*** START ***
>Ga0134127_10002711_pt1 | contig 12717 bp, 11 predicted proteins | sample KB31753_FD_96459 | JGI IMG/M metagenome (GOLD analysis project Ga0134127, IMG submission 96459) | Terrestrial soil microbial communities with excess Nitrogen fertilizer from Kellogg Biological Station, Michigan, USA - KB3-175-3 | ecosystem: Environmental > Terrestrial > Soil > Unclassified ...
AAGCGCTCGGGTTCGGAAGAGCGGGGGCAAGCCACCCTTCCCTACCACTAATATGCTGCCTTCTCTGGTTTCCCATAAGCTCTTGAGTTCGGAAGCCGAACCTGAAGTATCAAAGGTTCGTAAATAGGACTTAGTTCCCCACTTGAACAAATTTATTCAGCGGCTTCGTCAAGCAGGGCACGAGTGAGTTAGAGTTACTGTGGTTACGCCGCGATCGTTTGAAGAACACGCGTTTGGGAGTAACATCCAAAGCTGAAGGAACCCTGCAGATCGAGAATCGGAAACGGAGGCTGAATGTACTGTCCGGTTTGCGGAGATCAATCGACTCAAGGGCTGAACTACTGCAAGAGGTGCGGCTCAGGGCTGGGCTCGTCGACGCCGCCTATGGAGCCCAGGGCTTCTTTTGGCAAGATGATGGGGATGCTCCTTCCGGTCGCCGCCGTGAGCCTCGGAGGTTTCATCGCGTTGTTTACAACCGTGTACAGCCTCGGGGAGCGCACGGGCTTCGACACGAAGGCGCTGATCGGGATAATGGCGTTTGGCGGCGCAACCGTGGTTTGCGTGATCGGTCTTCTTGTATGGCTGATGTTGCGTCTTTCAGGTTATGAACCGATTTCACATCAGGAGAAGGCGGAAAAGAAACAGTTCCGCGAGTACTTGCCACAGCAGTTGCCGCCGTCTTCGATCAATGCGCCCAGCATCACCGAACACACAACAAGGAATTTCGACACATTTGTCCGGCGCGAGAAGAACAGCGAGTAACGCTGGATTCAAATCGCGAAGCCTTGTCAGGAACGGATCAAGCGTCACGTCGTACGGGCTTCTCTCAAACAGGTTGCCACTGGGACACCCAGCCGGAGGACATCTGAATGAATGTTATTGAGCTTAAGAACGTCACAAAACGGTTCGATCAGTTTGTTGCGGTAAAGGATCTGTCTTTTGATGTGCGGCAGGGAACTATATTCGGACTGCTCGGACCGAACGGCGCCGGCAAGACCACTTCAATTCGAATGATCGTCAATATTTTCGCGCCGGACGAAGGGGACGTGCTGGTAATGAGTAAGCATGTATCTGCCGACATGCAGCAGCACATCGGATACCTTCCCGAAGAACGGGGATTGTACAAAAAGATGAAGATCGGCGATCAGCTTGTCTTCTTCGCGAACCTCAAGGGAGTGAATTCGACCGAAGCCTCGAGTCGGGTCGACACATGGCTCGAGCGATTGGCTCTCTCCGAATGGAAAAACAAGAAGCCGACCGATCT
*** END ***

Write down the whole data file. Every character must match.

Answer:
>Ga0134127_10002711_pt1 | contig 12717 bp, 11 predicted proteins | sample KB31753_FD_96459 | JGI IMG/M metagenome (GOLD analysis project Ga0134127, IMG submission 96459) | Terrestrial soil microbial communities with excess Nitrogen fertilizer from Kellogg Biological Station, Michigan, USA - KB3-175-3 | ecosystem: Environmental > Terrestrial > Soil > Unclassified ...
AAGCGCTCGGGTTCGGAAGAGCGGGGGCAAGCCACCCTTCCCTACCACTAATATGCTGCCTTCTCTGGTTTCCCATAAGCTCTTGAGTTCGGAAGCCGAACCTGAAGTATCAAAGGTTCGTAAATAGGACTTAGTTCCCCACTTGAACAAATTTATTCAGCGGCTTCGTCAAGCAGGGCACGAGTGAGTTAGAGTTACTGTGGTTACGCCGCGATCGTTTGAAGAACACGCGTTTGGGAGTAACATCCAAAGCTGAAGGAACCCTGCAGATCGAGAATCGGAAACGGAGGCTGAATGTACTGTCCGGTTTGCGGAGATCAATCGACTCAAGGGCTGAACTACTGCAAGAGGTGCGGCTCAGGGCTGGGCTCGTCGACGCCGCCTATGGAGCCCAGGGCTTCTTTTGGCAAGATGATGGGGATGCTCCTTCCGGTCGCCGCCGTGAGCCTCGGAGGTTTCATCGCGTTGTTTACAACCGTGTACAGCCTCGGGGAGCGCACGGGCTTCGACACGAAGGCGCTGATCGGGATAATGGCGTTTGGCGGCGCAACCGTGGTTTGCGTGATCGGTCTTCTTGTATGGCTGATGTTGCGTCTTTCAGGTTATGAACCGATTTCACATCAGGAGAAGGCGGAAAAGAAACAGTTCCGCGAGTACTTGCCACAGCAGTTGCCGCCGTCTTCGATCAATGCGCCCAGCATCACCGAACACACAACAAGGAATTTCGACACATTTGTCCGGCGCGAGAAGAACAGCGAGTAACGCTGGATTCAAATCGCGAAGCCTTGTCAGGAACGGATCAAGCGTCACGTCGTACGGGCTTCTCTCAAACAGGTTGCCACTGGGACACCCAGCCGGAGGACATCTGAATGAATGTTATTGAGCTTAAGAACGTCACAAAACGGTTCGATCAGTTTGTTGCGGTAAAGGATCTGTCTTTTGATGTGCGGCAGGGAACTATATTCGGACTGCTCGGACCGAACGGCGCCGGCAAGACCACTTCAATTCGAATGATCGTCAATATTTTCGCGCCGGACGAAGGGGACGTGCTGGTAATGAGTAAGCATGTATCTGCCGACATGCAGCAGCACATCGGATACCTTCCCGAAGAACGGGGATTGTACAAAAAGATGAAGATCGGCGATCAGCTTGTCTTCTTCGCGAACCTCAAGGGAGTGAATTCGACCGAAGCCTCGAGTCGGGTCGACACATGGCTCGAGCGATTGGCTCTCTCCGAATGGAAAAACAAGAAGCCGACCGATCT